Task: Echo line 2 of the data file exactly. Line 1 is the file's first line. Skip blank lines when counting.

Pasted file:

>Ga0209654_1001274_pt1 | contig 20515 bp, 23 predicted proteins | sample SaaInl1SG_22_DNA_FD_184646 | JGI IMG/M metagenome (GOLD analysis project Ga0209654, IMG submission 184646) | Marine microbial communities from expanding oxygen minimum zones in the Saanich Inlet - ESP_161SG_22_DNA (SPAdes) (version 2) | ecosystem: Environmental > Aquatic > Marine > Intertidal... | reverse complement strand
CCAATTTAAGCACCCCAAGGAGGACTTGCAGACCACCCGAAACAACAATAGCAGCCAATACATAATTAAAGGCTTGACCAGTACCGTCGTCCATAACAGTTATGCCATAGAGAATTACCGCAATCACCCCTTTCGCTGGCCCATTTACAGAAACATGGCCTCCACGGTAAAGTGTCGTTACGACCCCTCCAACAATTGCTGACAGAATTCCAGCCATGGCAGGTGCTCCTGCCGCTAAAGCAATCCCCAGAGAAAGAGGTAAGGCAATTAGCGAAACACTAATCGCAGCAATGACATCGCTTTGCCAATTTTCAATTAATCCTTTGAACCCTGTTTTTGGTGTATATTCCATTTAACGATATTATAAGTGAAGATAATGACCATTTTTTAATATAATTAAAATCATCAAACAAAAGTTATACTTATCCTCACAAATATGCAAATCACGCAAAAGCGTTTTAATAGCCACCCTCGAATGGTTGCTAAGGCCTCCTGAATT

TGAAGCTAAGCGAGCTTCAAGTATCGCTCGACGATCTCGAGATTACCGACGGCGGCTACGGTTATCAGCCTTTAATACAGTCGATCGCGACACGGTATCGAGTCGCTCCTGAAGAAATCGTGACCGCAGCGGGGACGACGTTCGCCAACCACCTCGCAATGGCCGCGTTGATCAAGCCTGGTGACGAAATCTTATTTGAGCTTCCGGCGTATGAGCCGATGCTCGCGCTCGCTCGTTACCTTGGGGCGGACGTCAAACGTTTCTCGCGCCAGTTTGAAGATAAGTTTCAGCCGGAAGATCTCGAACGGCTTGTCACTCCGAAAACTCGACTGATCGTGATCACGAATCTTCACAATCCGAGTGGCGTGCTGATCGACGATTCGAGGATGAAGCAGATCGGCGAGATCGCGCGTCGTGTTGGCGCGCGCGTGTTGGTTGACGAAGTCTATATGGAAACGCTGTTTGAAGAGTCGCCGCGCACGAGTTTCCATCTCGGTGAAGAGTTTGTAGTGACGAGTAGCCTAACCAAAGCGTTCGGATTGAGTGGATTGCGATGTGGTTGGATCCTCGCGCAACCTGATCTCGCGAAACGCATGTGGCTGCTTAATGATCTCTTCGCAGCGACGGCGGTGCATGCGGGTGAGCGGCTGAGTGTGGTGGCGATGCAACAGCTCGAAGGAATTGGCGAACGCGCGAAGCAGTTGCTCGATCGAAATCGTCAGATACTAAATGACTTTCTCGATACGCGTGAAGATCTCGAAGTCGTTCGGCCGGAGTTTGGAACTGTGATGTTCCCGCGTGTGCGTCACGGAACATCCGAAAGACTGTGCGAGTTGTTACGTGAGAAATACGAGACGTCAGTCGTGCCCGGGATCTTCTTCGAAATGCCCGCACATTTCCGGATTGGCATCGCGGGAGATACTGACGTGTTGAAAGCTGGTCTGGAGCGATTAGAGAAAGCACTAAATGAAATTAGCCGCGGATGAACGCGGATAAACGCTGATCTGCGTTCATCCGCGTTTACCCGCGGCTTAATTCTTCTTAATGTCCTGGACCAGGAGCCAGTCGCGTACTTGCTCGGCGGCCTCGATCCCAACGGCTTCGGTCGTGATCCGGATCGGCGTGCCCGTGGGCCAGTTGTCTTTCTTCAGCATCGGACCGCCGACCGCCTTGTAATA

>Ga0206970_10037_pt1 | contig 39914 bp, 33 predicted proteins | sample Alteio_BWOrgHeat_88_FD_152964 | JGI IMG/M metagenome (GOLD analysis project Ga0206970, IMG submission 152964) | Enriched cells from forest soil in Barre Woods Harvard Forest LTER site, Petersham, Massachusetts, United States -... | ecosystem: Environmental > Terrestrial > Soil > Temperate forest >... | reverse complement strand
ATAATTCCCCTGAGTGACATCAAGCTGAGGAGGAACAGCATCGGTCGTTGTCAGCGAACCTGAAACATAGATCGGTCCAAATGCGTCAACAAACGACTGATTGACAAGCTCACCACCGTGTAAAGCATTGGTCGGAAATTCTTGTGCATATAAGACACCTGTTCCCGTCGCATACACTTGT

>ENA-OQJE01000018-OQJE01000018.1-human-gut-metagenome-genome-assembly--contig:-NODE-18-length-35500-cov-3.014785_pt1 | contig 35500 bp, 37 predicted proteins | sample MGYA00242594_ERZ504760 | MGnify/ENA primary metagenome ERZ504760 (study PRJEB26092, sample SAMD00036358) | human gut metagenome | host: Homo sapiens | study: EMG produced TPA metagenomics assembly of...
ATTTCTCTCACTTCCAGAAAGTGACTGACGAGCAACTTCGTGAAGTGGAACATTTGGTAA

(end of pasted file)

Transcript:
CCAATTTAAGCACCCCAAGGAGGACTTGCAGACCACCCGAAACAACAATAGCAGCCAATACATAATTAAAGGCTTGACCAGTACCGTCGTCCATAACAGTTATGCCATAGAGAATTACCGCAATCACCCCTTTCGCTGGCCCATTTACAGAAACATGGCCTCCACGGTAAAGTGTCGTTACGACCCCTCCAACAATTGCTGACAGAATTCCAGCCATGGCAGGTGCTCCTGCCGCTAAAGCAATCCCCAGAGAAAGAGGTAAGGCAATTAGCGAAACACTAATCGCAGCAATGACATCGCTTTGCCAATTTTCAATTAATCCTTTGAACCCTGTTTTTGGTGTATATTCCATTTAACGATATTATAAGTGAAGATAATGACCATTTTTTAATATAATTAAAATCATCAAACAAAAGTTATACTTATCCTCACAAATATGCAAATCACGCAAAAGCGTTTTAATAGCCACCCTCGAATGGTTGCTAAGGCCTCCTGAATT